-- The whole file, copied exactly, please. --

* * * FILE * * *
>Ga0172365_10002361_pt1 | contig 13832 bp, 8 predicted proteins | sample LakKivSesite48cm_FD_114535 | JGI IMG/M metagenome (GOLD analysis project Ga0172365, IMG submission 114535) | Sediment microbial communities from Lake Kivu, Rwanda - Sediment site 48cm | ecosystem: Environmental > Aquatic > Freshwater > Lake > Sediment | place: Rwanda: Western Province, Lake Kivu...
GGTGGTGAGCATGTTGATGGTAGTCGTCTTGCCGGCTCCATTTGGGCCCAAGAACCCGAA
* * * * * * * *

>Ga0172365_10002361_pt1 | contig 13832 bp, 8 predicted proteins | sample LakKivSesite48cm_FD_114535 | JGI IMG/M metagenome (GOLD analysis project Ga0172365, IMG submission 114535) | Sediment microbial communities from Lake Kivu, Rwanda - Sediment site 48cm | ecosystem: Environmental > Aquatic > Freshwater > Lake > Sediment | place: Rwanda: Western Province, Lake Kivu...
GGTGGTGAGCATGTTGATGGTAGTCGTCTTGCCGGCTCCATTTGGGCCCAAGAACCCGAA